Over Your Cities Grass Will Grow (2011)
Sophie Fiennes records Anselm Kiefer, as the 65-year-old world-renowned artist creates a spectacular architectonic landscape. "In 1993 (Kiefer) left his native Germany and settled in Barjac in France, where he bought a derelict silk factory, transforming it into an extraordinary artistic centre... at once the place where his paintings and sculptures are housed and displayed, and a colossal, evolving architectural artwork in itself. Fiennes begins by roaming through the tunnels and corridors of his studio-network: huge, disorienting shapes and forms loom, composed of earth and mud. There are giant, organic pillars, like stalagmites or termite mounds, a visual or conceptual rhyme to the towers built outside... Fiennes's emphases are almost abstract: color, light, texture, form - and to these, she adds sound, using the music of Jörg Widmann and György Ligeti. Anselm's studio is a place where real, hard work is going on: smelting, sawing and hammering... His artistry looks as if it could be taking place centuries ago, and yet it feels very modern... A deeply serious meditation on artistic practice and expression." - Peter Bradshaw, The Guardian (UK) --(C) Alive Mind … More
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Critic Reviews for Over Your Cities Grass Will Grow
"Over Your Cities Grass Will Grow" is that rare art documentary - one that places the art front and center, not as an adjunct to its maker's biography.
A documentary that focuses rigorously on process and atmosphere at the expense of context and engagement.
Shot in widescreen CinemaScope, Fiennes' film is a mesmerizing spectacle that asserts its own pace...
Over Your Cities Grass Will Grow attempts to let Kiefer's art, and the process by which it's made, speak for itself.
Breathtaking imagery competes with a scary lack of human interest in this hypnotic, potentially alienating documentary about German sculptor Anselm Kiefer.
A daunting work that will please movie lovers willing to invest their time and intellect.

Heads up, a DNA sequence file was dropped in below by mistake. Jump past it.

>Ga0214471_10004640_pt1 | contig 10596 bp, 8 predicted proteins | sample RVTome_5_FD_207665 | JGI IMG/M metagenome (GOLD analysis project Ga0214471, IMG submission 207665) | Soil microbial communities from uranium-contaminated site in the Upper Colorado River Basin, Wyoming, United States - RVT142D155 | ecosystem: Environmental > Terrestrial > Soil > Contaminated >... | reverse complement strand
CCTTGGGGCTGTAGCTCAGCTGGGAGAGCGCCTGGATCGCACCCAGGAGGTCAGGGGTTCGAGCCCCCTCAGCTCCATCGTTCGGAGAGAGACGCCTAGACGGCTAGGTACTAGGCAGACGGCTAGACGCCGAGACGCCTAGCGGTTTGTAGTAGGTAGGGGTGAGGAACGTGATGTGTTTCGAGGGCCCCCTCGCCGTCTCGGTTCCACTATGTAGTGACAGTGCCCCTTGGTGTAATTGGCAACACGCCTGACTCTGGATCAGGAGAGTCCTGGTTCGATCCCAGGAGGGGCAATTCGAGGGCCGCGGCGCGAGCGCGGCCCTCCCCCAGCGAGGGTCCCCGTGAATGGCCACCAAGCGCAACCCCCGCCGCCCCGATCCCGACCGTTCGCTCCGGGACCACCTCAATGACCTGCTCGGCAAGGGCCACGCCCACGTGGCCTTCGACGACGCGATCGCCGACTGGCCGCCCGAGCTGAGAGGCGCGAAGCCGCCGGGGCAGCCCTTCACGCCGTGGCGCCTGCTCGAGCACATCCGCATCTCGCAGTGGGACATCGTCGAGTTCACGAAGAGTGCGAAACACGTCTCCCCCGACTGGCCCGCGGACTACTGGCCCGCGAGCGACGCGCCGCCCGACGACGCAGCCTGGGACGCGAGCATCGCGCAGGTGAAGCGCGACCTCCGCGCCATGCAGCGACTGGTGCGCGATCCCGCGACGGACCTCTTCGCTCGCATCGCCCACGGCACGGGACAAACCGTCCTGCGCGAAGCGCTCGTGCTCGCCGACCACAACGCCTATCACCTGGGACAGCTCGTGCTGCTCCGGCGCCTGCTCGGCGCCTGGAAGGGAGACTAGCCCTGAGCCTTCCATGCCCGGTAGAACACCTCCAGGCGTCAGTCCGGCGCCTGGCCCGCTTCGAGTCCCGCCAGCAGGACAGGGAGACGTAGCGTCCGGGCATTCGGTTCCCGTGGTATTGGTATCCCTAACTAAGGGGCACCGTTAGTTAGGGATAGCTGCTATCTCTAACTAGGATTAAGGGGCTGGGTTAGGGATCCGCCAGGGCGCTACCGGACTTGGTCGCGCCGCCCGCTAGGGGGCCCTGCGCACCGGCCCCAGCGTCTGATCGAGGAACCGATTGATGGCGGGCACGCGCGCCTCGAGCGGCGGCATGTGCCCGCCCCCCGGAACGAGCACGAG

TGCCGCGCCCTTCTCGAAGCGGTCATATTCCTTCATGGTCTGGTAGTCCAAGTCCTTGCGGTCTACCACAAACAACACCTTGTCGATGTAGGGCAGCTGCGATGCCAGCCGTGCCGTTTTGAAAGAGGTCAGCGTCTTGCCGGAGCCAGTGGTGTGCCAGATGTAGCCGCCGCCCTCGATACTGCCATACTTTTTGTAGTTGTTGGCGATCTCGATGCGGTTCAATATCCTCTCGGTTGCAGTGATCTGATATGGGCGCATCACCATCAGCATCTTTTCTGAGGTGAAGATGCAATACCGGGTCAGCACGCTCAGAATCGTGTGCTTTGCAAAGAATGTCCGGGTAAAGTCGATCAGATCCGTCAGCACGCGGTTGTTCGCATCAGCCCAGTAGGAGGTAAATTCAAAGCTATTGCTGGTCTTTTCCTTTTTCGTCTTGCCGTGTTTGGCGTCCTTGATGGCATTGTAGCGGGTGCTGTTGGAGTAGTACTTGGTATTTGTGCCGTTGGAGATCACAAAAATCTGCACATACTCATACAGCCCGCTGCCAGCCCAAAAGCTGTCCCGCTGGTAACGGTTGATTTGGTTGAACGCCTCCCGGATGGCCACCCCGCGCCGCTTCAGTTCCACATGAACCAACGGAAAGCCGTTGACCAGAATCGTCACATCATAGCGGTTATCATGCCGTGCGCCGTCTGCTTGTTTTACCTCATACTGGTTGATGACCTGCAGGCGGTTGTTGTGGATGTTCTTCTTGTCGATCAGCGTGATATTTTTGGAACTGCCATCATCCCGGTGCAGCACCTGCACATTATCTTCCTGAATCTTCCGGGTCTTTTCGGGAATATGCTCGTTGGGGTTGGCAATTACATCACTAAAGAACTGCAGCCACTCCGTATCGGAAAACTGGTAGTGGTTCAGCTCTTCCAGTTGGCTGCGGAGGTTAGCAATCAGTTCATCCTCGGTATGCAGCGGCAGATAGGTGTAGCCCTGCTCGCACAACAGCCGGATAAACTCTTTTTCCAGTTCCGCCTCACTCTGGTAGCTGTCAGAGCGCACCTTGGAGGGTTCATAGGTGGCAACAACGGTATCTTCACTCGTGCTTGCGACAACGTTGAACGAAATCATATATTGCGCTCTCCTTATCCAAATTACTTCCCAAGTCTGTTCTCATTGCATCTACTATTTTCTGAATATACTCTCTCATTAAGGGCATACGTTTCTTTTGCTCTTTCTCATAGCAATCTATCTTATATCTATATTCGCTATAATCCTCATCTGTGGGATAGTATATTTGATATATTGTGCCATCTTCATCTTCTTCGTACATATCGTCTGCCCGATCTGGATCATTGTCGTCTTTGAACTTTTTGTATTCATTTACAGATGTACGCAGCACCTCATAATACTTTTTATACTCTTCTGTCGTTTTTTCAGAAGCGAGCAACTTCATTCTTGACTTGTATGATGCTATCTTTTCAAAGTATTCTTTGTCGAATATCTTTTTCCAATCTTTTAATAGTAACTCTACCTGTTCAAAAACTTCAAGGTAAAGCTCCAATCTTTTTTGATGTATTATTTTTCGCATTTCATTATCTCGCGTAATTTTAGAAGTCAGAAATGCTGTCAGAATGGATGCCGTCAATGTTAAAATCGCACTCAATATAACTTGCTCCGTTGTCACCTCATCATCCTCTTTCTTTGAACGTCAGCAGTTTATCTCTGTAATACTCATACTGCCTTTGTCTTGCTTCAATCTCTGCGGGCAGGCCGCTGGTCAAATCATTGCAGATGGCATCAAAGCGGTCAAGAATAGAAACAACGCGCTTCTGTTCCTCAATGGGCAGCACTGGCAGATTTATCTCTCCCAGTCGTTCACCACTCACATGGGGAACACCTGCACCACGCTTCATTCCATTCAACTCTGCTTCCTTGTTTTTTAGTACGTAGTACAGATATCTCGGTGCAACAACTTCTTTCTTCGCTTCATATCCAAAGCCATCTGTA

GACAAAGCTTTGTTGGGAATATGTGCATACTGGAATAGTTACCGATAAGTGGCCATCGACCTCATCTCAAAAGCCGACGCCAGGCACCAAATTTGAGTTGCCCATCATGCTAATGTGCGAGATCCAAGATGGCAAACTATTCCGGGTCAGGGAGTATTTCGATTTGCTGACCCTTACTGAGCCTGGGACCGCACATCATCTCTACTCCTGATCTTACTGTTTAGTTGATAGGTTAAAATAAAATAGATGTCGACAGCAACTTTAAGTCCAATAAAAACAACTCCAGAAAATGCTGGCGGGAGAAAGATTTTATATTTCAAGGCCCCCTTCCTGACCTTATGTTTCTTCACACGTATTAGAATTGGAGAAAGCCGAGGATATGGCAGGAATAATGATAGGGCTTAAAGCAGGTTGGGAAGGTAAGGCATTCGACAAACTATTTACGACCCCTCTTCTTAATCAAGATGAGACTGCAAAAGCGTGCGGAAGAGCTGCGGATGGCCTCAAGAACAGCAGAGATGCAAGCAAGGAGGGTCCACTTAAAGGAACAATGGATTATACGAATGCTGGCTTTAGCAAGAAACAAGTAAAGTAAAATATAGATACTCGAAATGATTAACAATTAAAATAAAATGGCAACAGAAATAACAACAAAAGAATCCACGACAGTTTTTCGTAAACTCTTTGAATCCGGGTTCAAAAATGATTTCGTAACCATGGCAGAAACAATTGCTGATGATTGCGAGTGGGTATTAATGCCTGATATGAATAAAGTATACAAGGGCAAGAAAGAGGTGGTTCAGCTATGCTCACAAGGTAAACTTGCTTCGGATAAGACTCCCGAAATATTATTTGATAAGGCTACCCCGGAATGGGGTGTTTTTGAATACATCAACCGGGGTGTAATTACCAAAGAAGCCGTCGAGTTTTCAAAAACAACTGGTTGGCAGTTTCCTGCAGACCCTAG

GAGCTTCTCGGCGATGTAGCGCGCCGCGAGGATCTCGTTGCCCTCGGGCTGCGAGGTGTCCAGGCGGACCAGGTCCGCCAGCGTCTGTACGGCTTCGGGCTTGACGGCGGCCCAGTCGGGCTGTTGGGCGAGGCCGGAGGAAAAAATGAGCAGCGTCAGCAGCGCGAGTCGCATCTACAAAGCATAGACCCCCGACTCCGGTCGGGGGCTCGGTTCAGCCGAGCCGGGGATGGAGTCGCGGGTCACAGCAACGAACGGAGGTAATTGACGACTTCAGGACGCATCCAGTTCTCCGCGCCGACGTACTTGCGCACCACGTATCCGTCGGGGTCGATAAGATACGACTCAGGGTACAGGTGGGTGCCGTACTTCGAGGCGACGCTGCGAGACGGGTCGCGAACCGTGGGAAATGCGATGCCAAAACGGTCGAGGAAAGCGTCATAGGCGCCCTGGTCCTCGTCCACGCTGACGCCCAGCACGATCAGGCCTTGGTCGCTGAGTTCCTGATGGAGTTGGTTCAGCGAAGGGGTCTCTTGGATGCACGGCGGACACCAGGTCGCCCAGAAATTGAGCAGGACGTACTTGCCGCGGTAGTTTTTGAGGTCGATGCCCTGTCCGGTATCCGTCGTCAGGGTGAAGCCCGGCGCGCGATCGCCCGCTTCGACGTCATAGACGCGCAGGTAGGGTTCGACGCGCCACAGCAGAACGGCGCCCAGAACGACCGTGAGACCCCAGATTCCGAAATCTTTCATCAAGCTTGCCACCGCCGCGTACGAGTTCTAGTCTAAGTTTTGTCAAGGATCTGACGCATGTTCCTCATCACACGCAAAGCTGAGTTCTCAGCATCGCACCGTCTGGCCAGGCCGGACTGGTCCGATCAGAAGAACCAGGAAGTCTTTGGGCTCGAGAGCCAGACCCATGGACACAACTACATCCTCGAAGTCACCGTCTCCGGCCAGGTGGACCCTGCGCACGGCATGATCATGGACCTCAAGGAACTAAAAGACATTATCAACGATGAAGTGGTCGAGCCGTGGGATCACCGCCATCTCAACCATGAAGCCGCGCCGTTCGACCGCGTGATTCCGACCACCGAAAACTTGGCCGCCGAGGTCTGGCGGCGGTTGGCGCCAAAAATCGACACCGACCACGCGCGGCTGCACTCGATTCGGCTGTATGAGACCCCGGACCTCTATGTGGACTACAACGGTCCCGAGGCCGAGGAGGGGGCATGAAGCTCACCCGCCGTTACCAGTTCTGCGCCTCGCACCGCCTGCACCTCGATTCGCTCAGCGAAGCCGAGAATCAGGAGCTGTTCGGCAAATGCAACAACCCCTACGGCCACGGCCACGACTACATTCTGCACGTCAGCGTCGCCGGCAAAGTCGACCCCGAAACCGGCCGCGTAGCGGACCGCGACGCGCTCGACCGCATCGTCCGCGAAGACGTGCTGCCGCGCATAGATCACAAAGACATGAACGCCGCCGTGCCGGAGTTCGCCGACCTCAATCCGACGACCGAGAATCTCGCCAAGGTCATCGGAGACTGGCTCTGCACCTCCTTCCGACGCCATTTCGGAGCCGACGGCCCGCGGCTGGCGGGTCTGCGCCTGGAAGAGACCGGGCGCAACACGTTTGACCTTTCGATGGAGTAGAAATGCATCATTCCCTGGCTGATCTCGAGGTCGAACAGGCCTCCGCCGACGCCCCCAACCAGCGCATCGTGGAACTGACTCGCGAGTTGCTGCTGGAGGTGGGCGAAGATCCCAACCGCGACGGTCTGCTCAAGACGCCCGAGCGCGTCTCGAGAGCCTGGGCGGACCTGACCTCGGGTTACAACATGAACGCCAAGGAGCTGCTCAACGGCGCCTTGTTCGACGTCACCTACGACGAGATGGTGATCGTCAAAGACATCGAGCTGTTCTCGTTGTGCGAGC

Despite its overall tone of cataclysm and condemnation, Kiefer's monstrous works sing more than they shriek. This is highly personal artwork writ in a grand, towering script, and all the more intellectually and artistically legible for it.
It's a mesmerizing experience and a must-see for anyone interested in the artistic aspects of filmmaking, as well as those who are interested in Kiefer's work.
Over Your Cities Grass Will Grow provides a series of evocative but also elusive compositions, as well as some contemplations.
It's a testament to how fascinating Kiefer's work is that the film is still enjoyable, if intermittently very dull.
an inviting exercise, outstaying its welcome at an exhaustive one hundred five minutes.
Art tourists [get] special access [to] Kiefer channeling creative and destructive energy of boys (mankind? male artists?) in intellectual context and fantastic, adult scale.
Meanders through the world-making works of landscape artist Anselm Kiefer in reverential awe and little skepticism.
A fascinating, offbeat portrait of a distinctive artist, this film offers very little commentary, merely observing the work as well as the creative process.
Is this a film about art, or about film as art? That's the question asked by Sophie Fiennes' ravishing, hypnotic record of the work of Anselm Kiefer.
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